Report of the Special Rapporteur on the human rights of internally displaced persons, Chaloka Beyani: Follow-up mission to Serbia, including Kosovo (A/HRC/26/33/Add.2)

UN Document
Originally published
View original


Human Rights Council

Twenty-sixth session

Agenda item 3

Promotion and protection of all human rights, civil, political, economic, social and cultural rights, including the right to development


The present report contains the findings and recommendations of the Special Rapporteur on the human rights of internally displaced persons (IDPs), subsequent to his follow-up visit to Serbia, including Kosovo,* from 9 to 12 October 2013. The Special Rapporteur’s mission to Belgrade, Prishtinë/Priština and other locations was conducted in full compliance with Security Council resolution 1244 (1999). Any reference to Kosovo, whether to the territory, institutions or population, is to be understood in line with the United Nations policy of strict neutrality on the status of Kosovo.

In the present report, the Special Rapporteur examines the situation of internally displaced persons, taking into account the notable efforts of the Government of Serbia and the authorities in Kosovo to improve the situation of IDPs since the visit by previous mandate holder Walter Kälin in 2009. The Special Rapporteur calls upon the Government of Serbia and the authorities in Kosovo to focus on effective law enforcement measures, political commitment and coordination in the implementation of durable solutions for IDPs. He commends the Government of Serbia and the authorities in Kosovo for their flexibility in considering local integration as a viable durable solution, alongside return or settlement.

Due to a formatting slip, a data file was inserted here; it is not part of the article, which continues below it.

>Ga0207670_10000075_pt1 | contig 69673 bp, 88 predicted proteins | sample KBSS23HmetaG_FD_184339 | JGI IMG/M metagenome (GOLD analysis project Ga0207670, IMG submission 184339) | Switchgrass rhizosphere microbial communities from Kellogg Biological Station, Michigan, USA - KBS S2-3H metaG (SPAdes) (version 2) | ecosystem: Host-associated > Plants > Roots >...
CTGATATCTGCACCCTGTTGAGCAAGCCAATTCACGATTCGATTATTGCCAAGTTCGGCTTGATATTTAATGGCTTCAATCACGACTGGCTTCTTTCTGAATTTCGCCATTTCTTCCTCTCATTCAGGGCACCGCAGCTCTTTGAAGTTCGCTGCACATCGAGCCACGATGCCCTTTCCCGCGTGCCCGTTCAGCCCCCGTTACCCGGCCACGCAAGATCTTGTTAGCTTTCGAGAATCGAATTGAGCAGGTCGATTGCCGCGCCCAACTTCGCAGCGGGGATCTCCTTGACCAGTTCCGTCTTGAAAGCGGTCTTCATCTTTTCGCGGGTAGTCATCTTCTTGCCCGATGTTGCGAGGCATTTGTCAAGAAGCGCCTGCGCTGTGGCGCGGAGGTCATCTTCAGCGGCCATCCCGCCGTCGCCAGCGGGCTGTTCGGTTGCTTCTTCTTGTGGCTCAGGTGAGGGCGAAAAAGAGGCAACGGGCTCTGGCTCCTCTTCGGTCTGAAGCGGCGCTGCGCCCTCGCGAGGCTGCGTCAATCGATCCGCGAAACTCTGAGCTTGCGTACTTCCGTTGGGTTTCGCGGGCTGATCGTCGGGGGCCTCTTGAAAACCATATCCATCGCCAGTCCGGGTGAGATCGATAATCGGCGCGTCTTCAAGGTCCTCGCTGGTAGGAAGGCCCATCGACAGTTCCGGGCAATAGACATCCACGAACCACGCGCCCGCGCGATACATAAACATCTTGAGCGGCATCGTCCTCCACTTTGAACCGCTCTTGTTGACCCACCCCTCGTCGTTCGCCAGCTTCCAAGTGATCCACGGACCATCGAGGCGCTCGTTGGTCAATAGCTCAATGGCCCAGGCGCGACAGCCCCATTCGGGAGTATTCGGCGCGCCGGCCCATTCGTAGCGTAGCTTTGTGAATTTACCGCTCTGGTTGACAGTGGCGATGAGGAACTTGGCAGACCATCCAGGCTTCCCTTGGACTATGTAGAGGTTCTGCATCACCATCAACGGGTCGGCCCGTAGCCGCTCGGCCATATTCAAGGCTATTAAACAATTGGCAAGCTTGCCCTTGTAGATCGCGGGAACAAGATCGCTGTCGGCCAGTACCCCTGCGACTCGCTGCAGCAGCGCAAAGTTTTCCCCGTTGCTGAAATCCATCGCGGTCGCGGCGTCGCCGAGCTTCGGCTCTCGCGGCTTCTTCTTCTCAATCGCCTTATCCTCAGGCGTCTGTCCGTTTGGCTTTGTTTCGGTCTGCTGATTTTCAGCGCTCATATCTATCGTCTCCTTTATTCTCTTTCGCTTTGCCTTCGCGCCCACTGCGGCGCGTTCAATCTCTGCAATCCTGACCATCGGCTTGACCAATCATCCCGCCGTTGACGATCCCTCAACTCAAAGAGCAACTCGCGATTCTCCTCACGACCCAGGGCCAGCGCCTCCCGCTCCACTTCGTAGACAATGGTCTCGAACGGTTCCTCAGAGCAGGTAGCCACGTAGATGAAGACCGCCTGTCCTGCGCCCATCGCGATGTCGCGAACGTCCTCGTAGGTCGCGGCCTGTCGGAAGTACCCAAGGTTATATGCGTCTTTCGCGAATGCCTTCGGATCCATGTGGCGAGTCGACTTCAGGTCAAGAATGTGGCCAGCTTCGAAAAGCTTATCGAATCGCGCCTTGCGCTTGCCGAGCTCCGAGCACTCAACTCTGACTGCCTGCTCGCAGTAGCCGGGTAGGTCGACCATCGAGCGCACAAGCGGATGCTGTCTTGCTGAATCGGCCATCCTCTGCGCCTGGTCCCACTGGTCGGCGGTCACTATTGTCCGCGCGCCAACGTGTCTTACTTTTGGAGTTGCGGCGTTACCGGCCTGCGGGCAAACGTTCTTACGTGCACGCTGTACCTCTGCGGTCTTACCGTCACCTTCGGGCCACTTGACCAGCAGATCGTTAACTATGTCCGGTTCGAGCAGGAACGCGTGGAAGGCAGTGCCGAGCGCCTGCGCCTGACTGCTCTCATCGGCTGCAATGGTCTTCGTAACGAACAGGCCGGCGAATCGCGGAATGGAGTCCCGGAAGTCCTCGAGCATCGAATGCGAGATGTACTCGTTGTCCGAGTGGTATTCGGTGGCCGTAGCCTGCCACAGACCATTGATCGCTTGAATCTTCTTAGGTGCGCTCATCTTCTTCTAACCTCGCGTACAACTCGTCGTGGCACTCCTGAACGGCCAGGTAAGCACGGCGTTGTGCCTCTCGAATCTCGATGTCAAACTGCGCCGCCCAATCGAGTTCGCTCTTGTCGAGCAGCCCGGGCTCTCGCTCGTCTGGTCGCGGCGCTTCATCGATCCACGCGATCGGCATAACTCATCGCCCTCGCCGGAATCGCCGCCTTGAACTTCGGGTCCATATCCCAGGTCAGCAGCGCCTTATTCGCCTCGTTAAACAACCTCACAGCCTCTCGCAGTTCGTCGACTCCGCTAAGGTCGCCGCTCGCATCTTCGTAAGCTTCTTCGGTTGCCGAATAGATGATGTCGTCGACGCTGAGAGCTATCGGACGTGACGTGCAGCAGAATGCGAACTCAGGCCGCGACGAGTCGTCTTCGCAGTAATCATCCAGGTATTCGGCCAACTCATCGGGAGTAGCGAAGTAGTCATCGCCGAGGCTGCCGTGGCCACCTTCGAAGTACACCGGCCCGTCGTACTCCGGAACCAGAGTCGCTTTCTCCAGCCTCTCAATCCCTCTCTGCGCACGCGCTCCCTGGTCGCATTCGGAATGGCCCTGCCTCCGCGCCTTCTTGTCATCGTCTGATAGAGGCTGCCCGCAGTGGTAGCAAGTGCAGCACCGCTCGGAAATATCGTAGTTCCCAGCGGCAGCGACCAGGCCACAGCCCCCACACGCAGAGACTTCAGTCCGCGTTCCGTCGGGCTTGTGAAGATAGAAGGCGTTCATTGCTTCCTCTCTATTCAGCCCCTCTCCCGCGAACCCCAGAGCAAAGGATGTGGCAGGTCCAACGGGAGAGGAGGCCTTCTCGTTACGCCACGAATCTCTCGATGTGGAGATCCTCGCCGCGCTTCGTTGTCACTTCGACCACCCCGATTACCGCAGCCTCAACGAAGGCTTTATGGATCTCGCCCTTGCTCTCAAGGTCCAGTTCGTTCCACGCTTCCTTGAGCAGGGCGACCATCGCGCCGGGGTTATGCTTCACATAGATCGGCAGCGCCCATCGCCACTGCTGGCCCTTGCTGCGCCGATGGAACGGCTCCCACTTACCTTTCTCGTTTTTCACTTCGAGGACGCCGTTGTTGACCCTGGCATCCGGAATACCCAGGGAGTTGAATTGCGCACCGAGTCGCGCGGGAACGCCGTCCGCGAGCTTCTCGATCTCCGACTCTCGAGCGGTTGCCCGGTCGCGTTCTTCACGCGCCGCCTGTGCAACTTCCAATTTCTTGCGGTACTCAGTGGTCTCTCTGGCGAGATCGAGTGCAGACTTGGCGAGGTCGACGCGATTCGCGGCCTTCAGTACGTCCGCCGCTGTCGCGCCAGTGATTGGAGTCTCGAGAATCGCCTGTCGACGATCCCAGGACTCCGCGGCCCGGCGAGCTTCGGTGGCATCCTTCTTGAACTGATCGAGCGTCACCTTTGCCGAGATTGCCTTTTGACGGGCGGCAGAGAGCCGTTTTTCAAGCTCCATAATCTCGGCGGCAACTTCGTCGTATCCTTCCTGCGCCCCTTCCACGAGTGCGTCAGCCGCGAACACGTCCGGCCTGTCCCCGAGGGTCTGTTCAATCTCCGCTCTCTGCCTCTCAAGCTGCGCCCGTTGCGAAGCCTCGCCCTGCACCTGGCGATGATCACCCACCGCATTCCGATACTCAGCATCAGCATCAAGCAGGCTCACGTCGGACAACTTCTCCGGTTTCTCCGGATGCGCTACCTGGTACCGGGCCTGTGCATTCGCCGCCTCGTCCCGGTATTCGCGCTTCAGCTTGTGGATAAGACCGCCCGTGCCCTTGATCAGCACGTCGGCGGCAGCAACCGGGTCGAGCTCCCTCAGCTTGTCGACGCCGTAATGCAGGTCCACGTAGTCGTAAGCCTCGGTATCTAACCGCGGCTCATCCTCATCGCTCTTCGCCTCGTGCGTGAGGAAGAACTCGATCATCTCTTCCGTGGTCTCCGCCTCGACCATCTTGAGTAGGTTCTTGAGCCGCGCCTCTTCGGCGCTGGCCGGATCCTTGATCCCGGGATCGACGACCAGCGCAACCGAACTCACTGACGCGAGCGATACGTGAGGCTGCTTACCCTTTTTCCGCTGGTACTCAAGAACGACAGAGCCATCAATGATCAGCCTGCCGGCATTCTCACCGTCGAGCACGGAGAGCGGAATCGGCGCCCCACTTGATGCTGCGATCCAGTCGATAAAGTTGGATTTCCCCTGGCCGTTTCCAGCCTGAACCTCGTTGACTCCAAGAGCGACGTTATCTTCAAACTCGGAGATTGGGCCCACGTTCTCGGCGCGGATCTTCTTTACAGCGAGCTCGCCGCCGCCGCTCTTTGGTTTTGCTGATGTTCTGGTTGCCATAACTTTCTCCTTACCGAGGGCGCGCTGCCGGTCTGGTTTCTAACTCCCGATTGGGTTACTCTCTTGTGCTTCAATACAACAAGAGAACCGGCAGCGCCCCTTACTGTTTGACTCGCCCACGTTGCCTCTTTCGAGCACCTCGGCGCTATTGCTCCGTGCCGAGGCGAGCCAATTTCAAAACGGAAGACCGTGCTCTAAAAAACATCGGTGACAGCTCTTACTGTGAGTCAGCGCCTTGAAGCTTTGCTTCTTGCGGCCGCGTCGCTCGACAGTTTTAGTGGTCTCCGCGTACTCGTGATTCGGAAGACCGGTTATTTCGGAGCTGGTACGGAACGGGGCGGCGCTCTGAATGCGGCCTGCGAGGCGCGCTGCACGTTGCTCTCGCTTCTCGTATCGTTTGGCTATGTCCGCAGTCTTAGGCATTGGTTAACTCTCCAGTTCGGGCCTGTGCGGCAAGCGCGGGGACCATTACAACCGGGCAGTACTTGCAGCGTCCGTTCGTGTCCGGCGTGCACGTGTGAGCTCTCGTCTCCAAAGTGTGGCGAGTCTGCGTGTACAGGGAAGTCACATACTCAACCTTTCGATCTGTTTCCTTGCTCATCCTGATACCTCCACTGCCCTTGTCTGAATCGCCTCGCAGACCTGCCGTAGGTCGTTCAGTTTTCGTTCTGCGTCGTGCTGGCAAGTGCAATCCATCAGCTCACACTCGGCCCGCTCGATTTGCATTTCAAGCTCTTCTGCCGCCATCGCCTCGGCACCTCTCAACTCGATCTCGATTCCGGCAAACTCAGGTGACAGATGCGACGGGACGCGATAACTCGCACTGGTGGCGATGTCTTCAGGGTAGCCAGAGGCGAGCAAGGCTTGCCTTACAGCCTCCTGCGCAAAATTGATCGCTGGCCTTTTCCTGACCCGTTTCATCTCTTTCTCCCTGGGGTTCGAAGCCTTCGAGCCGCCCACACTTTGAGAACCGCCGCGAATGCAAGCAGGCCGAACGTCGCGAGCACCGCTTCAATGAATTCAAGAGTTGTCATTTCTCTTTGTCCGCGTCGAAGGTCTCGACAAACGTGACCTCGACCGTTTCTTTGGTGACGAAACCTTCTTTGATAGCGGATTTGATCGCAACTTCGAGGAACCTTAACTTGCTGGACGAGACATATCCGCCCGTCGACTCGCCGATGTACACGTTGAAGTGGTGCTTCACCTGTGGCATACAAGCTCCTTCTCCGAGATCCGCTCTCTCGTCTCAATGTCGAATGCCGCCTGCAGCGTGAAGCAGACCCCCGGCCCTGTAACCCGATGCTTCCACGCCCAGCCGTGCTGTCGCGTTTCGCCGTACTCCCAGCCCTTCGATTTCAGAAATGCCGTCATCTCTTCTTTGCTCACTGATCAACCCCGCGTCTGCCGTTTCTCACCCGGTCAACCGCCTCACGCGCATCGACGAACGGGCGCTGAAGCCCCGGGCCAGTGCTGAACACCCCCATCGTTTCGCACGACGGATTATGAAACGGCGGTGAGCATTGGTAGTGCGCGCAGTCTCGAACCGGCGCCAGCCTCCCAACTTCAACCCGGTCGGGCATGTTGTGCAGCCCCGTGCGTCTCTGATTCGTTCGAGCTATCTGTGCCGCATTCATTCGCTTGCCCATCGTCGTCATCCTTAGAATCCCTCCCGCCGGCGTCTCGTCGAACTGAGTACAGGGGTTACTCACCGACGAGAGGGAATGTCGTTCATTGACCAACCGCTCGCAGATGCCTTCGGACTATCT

There is a window of opportunity favourable to the implementation of durable solutions, in the context of the current discussions with the European Union on eventual accession by Serbia and Kosovo.

Thousands of IDPs still live in collective centres, in dire conditions, without or with only limited access to running water, electricity and heating fuel, and sharing kitchens and bathrooms. The living conditions for other IDPs in private accommodation are not better, either. Among the most vulnerable IDPs are the Roma, Ashkali and Egyptians, many of whom live in informal settlements and do not have personal documentation, rendering them potentially stateless and making it difficult for them to access public services.

For many IDPs, issues of property ownership remain unresolved, and it is of utmost urgency that these be resolved more effectively. Decisions made by the Kosovo Property Agency in Prishtinë/Priština need to be enforced and adverse possession of property in the aftermath of decisions favourable to IDPs should be prevented by the authorities. Moreover, it is clear that issues of property, the registration of IDP voters, and voting arrangements should be a regular feature of the dialogue between Belgrade and Prishtinë/Priština.